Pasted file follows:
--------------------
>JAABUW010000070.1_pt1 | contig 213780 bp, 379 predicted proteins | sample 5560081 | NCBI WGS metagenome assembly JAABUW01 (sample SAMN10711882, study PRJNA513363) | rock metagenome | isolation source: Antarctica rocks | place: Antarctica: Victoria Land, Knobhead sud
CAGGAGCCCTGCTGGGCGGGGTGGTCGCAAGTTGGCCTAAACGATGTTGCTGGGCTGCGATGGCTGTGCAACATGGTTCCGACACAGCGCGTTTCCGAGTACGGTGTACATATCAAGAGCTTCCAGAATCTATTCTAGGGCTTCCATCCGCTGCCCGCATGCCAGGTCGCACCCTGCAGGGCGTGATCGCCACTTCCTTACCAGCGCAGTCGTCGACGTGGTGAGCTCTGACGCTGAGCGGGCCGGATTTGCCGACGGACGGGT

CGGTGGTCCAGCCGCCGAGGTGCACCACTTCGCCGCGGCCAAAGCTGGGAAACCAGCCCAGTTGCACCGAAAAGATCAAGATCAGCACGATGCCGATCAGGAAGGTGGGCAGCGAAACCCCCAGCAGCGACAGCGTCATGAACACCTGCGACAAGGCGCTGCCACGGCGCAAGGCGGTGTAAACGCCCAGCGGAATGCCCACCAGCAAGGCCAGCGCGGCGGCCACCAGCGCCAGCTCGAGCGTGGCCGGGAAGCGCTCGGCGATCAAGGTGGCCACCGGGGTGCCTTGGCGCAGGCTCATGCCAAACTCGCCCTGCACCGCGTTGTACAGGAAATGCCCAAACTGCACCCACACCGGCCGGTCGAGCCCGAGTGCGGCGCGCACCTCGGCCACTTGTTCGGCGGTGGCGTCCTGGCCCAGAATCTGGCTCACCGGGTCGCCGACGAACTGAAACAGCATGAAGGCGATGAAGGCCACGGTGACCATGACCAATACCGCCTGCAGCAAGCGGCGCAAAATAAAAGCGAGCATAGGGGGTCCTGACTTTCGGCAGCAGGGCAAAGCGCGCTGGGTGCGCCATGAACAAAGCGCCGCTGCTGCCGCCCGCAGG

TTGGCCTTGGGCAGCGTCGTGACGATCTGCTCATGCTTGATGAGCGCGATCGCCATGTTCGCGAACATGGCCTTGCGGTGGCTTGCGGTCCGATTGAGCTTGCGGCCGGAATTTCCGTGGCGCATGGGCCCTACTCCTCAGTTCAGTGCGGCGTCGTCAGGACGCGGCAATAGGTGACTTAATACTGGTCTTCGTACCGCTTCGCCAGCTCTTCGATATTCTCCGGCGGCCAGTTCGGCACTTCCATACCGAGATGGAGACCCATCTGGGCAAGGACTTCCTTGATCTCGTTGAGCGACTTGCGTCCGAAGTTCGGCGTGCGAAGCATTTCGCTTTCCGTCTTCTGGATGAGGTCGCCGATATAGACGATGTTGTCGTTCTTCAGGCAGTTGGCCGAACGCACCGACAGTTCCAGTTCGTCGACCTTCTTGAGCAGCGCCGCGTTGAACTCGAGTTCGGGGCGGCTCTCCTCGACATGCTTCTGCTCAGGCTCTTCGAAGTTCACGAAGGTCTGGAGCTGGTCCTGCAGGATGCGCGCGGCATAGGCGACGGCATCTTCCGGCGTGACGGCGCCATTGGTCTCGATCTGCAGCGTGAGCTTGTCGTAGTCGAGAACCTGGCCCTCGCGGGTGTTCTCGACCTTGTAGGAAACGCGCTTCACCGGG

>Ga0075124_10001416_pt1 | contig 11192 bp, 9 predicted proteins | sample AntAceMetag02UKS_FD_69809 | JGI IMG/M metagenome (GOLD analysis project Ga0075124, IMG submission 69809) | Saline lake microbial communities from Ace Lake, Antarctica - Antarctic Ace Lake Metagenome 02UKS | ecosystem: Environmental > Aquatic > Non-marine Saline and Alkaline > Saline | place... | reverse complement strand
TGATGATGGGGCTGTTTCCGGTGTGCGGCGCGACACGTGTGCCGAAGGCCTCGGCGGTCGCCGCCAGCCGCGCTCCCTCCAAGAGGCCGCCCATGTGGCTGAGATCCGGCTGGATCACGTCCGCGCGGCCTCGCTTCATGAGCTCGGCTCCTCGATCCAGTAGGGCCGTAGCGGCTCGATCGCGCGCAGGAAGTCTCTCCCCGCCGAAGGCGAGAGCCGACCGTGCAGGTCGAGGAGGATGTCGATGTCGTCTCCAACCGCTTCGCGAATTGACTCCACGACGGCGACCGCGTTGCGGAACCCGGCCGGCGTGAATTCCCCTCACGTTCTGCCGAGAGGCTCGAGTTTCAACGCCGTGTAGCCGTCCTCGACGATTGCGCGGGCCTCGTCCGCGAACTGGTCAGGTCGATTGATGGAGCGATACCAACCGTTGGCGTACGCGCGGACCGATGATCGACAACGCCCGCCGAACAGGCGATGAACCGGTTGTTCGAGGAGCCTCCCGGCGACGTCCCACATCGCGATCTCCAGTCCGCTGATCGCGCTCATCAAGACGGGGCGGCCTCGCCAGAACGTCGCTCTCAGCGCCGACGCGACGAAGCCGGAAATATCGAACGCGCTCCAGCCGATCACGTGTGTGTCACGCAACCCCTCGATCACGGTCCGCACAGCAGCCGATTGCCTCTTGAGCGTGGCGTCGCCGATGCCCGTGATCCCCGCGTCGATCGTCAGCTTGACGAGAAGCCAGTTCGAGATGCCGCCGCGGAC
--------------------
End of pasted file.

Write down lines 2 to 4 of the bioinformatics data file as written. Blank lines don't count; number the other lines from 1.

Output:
CAGGAGCCCTGCTGGGCGGGGTGGTCGCAAGTTGGCCTAAACGATGTTGCTGGGCTGCGATGGCTGTGCAACATGGTTCCGACACAGCGCGTTTCCGAGTACGGTGTACATATCAAGAGCTTCCAGAATCTATTCTAGGGCTTCCATCCGCTGCCCGCATGCCAGGTCGCACCCTGCAGGGCGTGATCGCCACTTCCTTACCAGCGCAGTCGTCGACGTGGTGAGCTCTGACGCTGAGCGGGCCGGATTTGCCGACGGACGGGT

CGGTGGTCCAGCCGCCGAGGTGCACCACTTCGCCGCGGCCAAAGCTGGGAAACCAGCCCAGTTGCACCGAAAAGATCAAGATCAGCACGATGCCGATCAGGAAGGTGGGCAGCGAAACCCCCAGCAGCGACAGCGTCATGAACACCTGCGACAAGGCGCTGCCACGGCGCAAGGCGGTGTAAACGCCCAGCGGAATGCCCACCAGCAAGGCCAGCGCGGCGGCCACCAGCGCCAGCTCGAGCGTGGCCGGGAAGCGCTCGGCGATCAAGGTGGCCACCGGGGTGCCTTGGCGCAGGCTCATGCCAAACTCGCCCTGCACCGCGTTGTACAGGAAATGCCCAAACTGCACCCACACCGGCCGGTCGAGCCCGAGTGCGGCGCGCACCTCGGCCACTTGTTCGGCGGTGGCGTCCTGGCCCAGAATCTGGCTCACCGGGTCGCCGACGAACTGAAACAGCATGAAGGCGATGAAGGCCACGGTGACCATGACCAATACCGCCTGCAGCAAGCGGCGCAAAATAAAAGCGAGCATAGGGGGTCCTGACTTTCGGCAGCAGGGCAAAGCGCGCTGGGTGCGCCATGAACAAAGCGCCGCTGCTGCCGCCCGCAGG

TTGGCCTTGGGCAGCGTCGTGACGATCTGCTCATGCTTGATGAGCGCGATCGCCATGTTCGCGAACATGGCCTTGCGGTGGCTTGCGGTCCGATTGAGCTTGCGGCCGGAATTTCCGTGGCGCATGGGCCCTACTCCTCAGTTCAGTGCGGCGTCGTCAGGACGCGGCAATAGGTGACTTAATACTGGTCTTCGTACCGCTTCGCCAGCTCTTCGATATTCTCCGGCGGCCAGTTCGGCACTTCCATACCGAGATGGAGACCCATCTGGGCAAGGACTTCCTTGATCTCGTTGAGCGACTTGCGTCCGAAGTTCGGCGTGCGAAGCATTTCGCTTTCCGTCTTCTGGATGAGGTCGCCGATATAGACGATGTTGTCGTTCTTCAGGCAGTTGGCCGAACGCACCGACAGTTCCAGTTCGTCGACCTTCTTGAGCAGCGCCGCGTTGAACTCGAGTTCGGGGCGGCTCTCCTCGACATGCTTCTGCTCAGGCTCTTCGAAGTTCACGAAGGTCTGGAGCTGGTCCTGCAGGATGCGCGCGGCATAGGCGACGGCATCTTCCGGCGTGACGGCGCCATTGGTCTCGATCTGCAGCGTGAGCTTGTCGTAGTCGAGAACCTGGCCCTCGCGGGTGTTCTCGACCTTGTAGGAAACGCGCTTCACCGGG